About Superconductor

Our motto: "Critical thinking in the cheap seats." Unbiased, honest classical music and opera opinions, occasional obituaries and classical news reporting, since 2007. All written content © 2016 by Paul J. Pelkonen. For more about Superconductor, visit this link. For advertising rates, click this link. Follow us on Facebook.

Wednesday, January 28, 2015

Concert Review: From Exile to Silence


The Mariinsky Orchestra returns to Carnegie Hall.
by Paul J. Pelkonen
Valery Gergiev. Photo by Alexander Shapunov for the Mariinsky Theater.
The Mariinsky Orchestra, currently on tour in North America, returned to New York on Tuesday night. So did the protesters, lining the sidewalk in front of Carnegie Hall. About a dozen in number, they held up placards in English and Cyrillic. They shouted at concert-goers, handed out fliers and chanted slogans. Their issue: the close connection between Mariinsky artistic director Valery Gergiev and Vladimir Putin, the Russian political leader whose 2014 invasion of the Ukraine and anti-homosexual agenda were the twin subjects of the protest.



That it has become impossible to write about Mr. Gergiev and his orchestra without mentioning Mr. Putin made Tuesday night's musical selections resonate with the bitter taste of irony. For the first of the Mariinsky's two Carnegie concerts this week, Mr. Gergiev programmed the brilliant,  anti-authoritarian and rarely performed Symphony No. 4 by Dmitri Shostakovich. The work was paired with a concerto written by Serge Prokofiev during his self-imposed exile from Russia, the challenging yet popular Piano Concerto No. 3..


The concert opened with the Prokofiev, featuring soloist Behzod Abduraimov, a 23-year old pianist from Uzbekistan who proved capable of the steely rhythmic control and rigorous technique needed to play this challenging work. Mr. Abduraimov had to contend with Mr. Gergiev in the first movement, and an overloud orchestra that occasionally swamped the piano part. By the time of the recapitulation, Mr. Gergiev adjusted and damped his volume, allowing the last section of the movement with its intricate writing for woodwinds and spectacular cadenzas for the soloist to go off in an explosive and entertaining manner.

Prokofiev's preoccupation with symphonic form extends to the slow movement, an elaborate and pseudo-classical theme and variations that has its origin in a simple woodwind melody. This lagged in its later pages, with Mr. Gergiev and Mr. Abduraimov prioritizing lyricism over forward progress. The finale was better, a showcase for this young artist's formidable technique and a return of the orchestra to full enthusiasm--and full volume. Met with acclaim, Mr. Abduraimov responded with a Tchaikovsky encore that showed the other side of his playing, sweet and lyric with a touch of melancholy to spare.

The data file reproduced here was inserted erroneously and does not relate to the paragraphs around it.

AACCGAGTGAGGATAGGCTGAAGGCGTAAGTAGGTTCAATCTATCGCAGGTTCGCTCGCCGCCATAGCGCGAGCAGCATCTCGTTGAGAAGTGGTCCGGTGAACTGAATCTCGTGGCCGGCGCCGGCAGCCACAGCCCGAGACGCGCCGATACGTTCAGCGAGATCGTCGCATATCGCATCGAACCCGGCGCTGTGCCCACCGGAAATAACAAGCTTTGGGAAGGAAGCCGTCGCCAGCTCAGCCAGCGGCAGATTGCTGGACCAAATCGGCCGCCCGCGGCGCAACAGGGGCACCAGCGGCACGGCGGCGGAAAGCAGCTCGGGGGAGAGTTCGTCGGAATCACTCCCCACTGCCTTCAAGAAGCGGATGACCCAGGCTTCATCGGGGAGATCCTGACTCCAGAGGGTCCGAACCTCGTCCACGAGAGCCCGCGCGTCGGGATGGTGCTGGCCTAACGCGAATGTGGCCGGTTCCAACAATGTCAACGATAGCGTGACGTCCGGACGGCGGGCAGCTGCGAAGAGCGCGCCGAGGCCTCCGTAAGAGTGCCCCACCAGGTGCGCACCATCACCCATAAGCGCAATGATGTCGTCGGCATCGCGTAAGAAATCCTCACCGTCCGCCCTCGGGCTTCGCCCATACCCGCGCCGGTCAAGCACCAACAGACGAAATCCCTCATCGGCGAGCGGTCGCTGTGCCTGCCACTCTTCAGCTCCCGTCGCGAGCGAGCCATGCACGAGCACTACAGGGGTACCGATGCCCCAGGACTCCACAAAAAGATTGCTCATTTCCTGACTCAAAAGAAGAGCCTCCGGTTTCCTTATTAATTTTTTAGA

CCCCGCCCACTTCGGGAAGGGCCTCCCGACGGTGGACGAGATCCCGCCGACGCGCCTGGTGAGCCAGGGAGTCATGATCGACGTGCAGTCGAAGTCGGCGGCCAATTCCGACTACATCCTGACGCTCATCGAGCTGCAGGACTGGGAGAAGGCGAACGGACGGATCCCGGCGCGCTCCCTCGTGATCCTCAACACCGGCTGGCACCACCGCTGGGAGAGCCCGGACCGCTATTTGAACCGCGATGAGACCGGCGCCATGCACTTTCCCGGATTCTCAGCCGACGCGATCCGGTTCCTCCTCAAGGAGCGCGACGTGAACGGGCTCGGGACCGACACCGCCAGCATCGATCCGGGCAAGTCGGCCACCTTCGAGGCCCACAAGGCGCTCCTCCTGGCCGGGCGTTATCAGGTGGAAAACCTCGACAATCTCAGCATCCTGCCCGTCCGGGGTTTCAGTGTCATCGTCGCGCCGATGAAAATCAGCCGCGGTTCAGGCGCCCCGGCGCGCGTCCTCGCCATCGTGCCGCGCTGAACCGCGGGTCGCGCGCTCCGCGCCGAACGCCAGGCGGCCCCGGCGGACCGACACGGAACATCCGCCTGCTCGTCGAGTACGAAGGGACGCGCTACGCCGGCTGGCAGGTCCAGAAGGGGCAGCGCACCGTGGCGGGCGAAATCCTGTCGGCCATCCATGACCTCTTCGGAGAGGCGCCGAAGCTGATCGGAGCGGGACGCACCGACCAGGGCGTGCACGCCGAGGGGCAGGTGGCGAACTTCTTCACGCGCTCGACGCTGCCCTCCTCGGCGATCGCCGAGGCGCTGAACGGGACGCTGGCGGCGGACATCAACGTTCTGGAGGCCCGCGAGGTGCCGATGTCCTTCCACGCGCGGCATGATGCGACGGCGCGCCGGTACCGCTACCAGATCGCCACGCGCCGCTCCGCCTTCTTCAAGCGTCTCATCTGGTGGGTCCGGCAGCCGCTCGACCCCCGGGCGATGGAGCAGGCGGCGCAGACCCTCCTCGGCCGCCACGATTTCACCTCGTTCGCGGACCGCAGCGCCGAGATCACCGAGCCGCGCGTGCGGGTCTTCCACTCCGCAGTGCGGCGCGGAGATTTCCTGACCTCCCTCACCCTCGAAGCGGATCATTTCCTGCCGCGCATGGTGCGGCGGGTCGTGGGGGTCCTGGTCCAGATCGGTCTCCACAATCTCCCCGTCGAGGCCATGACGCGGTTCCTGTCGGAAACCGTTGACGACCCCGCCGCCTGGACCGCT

The Fourth Symphony was written in 1936, a year of great crisis in Shostakovich's life. As he worked on this piece, his opera Lady Macbeth of Mtsensk drew the direct wrath of Josef Stalin at the composer. This took the form of an infamous diatribe ("Muddle instead of Music") in Pravda. Shaken, Shostakovich withdrew the three-movement Fourth from rehearsals, locking the score in his desk drawer. Some of the themes and ideas were recycled into the composer's Fifthm but the work remained in its own silent exile until its eventual premiere in 1961.

Conducting a full-force Mariinsky Orchestra (the Fourth calls for eight horns, six percussionists and quadruple winds and brass--however the string forces were slightly reduced), Mr. Gergiev led a performance that sobbed and shook with emotion, yet retained the work's irony and cheerful destruction of other musical forms. Shostakovich was pushing the envelope here, with a massive 30-minute opening movement that starts as a tramping dirge before veering into uncertain ensembles for groups of woodwinds and strings. The orchestra goes to war with itself, with sections almost shouting each other down in a Mahlerian debate, the tramping figure pitted against waltzing strings and woodwinds that sound as if they are playing in a small Russian village band.

A central Scherzo was more conventional, with passionate playing from the low winds and horns interacting with dancing strings. This is the eye of the hurricane in this piece, with the third movement carrying the storm's most punishing impact. The finale opens with a straight-up Mahler tribute, a doleful totenfeier that could have emerged from an early symphony, which gives way to a sort of Shostakovich "jukebox" section, referencing all the musical styles of his early career: jazz, waltzes, even a quote from Lady Macbeth.

Then a brief pause, followed by two timpanists pounding away as the brass blares in C Major. Considering that the Fourth is in C minor, the jarring choice of this key causes  dissonance and terror, but in a bright and cheery fashion that parodies at the false official optimism of the Stalin years. As played by the Mariinsky forces, this was simply music of cold terror, the sound of authority destroying all musical forms in the name of its political goals. Afterward, ashes, the themes left in rubble and uncertainty with a quiet, funeral close: strings, harps, and celesta playing a series of slow, fading chords. The work ended in a deathly silence.
Post a Comment

LinkWithin

Related Posts Plugin for WordPress, Blogger...

Translate

Critical Thinking in the Cheap Seats

My photo

Since 2007, Superconductor has grown from an occasional concert or CD review to a near-daily publication covering classical music, opera and the arts in and around NYC, with excursions to Boston, Philadelphia, and upstate NY. I am a freelance writer living and working in Brooklyn NY. And no, I'm not a conductor.